Canada’s Newest Fixed-rate Record: 1.39%

—The Mortgage Report: Aug. 27—

Closer to Free Money

  • Never on record has a fixed-mortgage contract rate undershot 1.40% in Canada, until Thursday. This one-year fixed offer launched exclusively on RateSpy.com and it’s one more sign of the times. A sign that markets expect no significant boost in rates for as far as the eye can see.
  • Just 18 months ago, one-year rates were twice as high at over 3%. By comparison, a 1.39% fixed rate saves $4,400 of interest over just 12 months on the average Canadian mortgage of $278,299.
  • This offer is a full-featured one-year fixed applicable to borrowers with:
  • It’s not applicable to refinances unfortunately. Canada’s lowest advertised uninsured fixed rate remains at 1.94%. That’s for a 2-year term. But some banks are sneakily hawking even lower discretionary rates.
  • This deal is also available to qualified borrowers who are switching from another lender, but the borrower is responsible for the legal and appraisal fee. That’s usually not economical unless you have at least an average-sized mortgage.
  • In terms of appeal, most folks don’t want a 1-year fixed mortgage. That’s a fact. But it’s also a fact that the lowest variable rate is 14 basis points higher. And—in this rate cycle, at least—existing variable rates are unlikely to fall further (since prime rate is constrained by the 0.25% “effective lower bound” of Canada’s overnight rate).
  • Two more “perks”:
    • One-year terms afford borrowers more flexibility to renegotiate sooner. With many lenders offering 120-day rate holds, a 1-year lets you lock in a renewal rate in as few as eight months.
    • Moreover, as much as rate timing is generally ill-advised, one-year terms appeal to those who want to game the market by locking in at the best available rates with no penalty (as opposed to locking in a variable and accepting whatever fixed rate their lender offers).

Historic Day for the Fed

  • Persistently low inflation has led the U.S. Federal Reserve to significantly change how it manages price levels. No longer will it routinely and preemptively raise rates before core inflation hits 2%. It will now allow inflation to “moderately” exceed 2% (one Fed member suggested 2.25% to 2.50%) “for some time.” The goal being to ensure inflation averages 2% over longer time periods.
  • It’s the Fed’s first major inflation target tweak in years. Many analysts think it’ll result in rates staying suppressed for longer, even if unemployment sinks well below its long-run average. Indeed, Fed chief Jerome Powell reinforced that “a robust job market can be sustained without causing an outbreak of inflation.”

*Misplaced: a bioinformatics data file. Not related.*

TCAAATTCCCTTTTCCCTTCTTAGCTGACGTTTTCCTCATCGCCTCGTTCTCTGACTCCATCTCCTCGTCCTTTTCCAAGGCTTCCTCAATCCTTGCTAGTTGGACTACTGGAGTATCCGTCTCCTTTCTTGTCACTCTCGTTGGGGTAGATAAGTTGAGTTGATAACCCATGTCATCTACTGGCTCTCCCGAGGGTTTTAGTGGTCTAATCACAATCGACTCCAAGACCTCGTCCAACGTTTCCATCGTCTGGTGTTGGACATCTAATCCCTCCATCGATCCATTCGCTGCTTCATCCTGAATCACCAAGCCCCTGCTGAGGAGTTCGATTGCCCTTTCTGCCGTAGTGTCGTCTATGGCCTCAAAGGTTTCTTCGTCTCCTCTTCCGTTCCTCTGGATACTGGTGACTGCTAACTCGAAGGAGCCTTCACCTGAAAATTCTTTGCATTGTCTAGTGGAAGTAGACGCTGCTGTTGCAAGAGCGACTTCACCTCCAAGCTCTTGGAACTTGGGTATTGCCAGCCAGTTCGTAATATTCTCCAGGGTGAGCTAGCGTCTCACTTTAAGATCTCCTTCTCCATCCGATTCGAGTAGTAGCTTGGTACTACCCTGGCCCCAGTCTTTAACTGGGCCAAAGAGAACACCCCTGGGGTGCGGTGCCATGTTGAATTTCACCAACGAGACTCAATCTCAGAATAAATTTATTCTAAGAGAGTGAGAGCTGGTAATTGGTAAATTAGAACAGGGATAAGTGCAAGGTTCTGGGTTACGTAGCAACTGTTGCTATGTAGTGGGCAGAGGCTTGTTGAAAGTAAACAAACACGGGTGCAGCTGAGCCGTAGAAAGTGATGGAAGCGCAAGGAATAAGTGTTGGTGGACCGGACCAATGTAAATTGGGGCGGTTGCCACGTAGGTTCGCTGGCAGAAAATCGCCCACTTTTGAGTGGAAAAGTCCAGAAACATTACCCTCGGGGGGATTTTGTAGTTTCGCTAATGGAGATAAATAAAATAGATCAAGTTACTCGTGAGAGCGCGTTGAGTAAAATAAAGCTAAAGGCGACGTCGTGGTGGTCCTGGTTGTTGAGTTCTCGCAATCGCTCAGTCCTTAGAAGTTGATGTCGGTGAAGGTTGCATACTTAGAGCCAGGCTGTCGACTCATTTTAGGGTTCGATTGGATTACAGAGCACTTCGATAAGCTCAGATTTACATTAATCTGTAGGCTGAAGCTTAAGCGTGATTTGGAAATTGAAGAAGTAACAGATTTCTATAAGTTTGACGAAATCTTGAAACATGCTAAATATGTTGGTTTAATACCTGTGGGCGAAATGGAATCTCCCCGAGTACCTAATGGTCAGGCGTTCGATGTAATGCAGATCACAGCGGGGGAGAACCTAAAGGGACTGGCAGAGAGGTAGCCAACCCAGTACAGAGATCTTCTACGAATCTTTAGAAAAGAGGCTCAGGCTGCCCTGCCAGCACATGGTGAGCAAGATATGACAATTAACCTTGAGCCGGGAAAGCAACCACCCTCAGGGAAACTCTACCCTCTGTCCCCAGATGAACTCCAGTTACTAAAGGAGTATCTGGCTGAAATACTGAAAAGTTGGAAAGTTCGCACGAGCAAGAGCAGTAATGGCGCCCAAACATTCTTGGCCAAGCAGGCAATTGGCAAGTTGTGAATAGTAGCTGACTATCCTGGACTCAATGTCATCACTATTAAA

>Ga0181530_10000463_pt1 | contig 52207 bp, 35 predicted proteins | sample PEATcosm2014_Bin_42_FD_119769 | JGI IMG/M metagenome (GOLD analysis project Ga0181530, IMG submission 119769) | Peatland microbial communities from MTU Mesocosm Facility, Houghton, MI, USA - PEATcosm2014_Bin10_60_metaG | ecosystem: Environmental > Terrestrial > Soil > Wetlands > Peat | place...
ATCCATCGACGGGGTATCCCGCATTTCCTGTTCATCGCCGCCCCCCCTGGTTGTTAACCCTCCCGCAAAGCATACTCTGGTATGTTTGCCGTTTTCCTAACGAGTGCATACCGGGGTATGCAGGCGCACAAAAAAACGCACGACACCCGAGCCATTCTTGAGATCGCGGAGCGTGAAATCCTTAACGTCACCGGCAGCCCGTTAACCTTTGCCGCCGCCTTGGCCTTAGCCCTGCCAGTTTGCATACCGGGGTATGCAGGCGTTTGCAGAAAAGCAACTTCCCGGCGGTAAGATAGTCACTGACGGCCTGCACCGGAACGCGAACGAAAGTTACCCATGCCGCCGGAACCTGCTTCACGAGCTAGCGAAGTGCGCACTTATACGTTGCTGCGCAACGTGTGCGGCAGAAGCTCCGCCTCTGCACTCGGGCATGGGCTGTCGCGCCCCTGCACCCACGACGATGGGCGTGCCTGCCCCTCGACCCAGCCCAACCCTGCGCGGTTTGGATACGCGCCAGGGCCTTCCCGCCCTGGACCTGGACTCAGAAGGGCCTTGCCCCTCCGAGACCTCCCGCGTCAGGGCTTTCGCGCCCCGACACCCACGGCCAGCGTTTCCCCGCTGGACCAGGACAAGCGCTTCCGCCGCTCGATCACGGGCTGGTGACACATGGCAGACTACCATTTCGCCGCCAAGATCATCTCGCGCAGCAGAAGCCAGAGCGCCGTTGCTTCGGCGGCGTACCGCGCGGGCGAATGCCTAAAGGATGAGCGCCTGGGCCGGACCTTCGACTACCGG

• That said, playing loose with price level targets also has the potential to fuel higher inflation expectations more quickly. So the jury is out on how much this actually extends the near-zero-rate environment.
  • Given the linkage between U.S. and Canadian rates, the Fed’s move could indirectly influence our own central bank.


26 Comments

  • Hector says:

    My renewal is up Oct 1 and im looking for 5 year fixed….LTV is 35% and beacons are over 700 and balance is $280k not insured….which lender is offering best rate?

  • Scot says:

    Just got 1.83% confirmation from TD yesterday

  • Sam says:

    I got 1.99% for refi , yah or nah ?

    • The Spy says:

      Hi Sam, 1.99% is reasonably close to market average for a discounted 5-year fixed rate. Once folks have a rate that competitive, it’s time to focus on the features and flexibility of the mortgage contract. The financial effect of terms and conditions can dwarf a small (5-10 basis point) rate difference, for example.

  • Jamie says:

    How you got the 1.83% fixed 5 years from TD?

  • Kev says:

    Hello spy land. I was wondering which lenders pay your switch costs on a 1 year fixed? Thx

    • The Spy says:

      Hi Kev, Most major banks do and some smaller ones (like Manulife).
      Most mortgage finance companies (e.g., First National, RMG, etc.) do not.

  • Fidelia godron says:

    What is the best % rate on a ten year fix rate. I ‘m looking to refinance and my sister wants to buy half of my property.
    I own two duplexes lots, one with a house.

  • T says:

    I got 1.84% yesterday on 5 years fixed, 5% down on $565k

  • R says:

    1.79 five year fixed from TD.

  • Outsmartthebanks says:

    I have been giving my clients 1.68% 5% down on a 3 year fixed or 1.74 on a 5 year fixed

  • Steve says: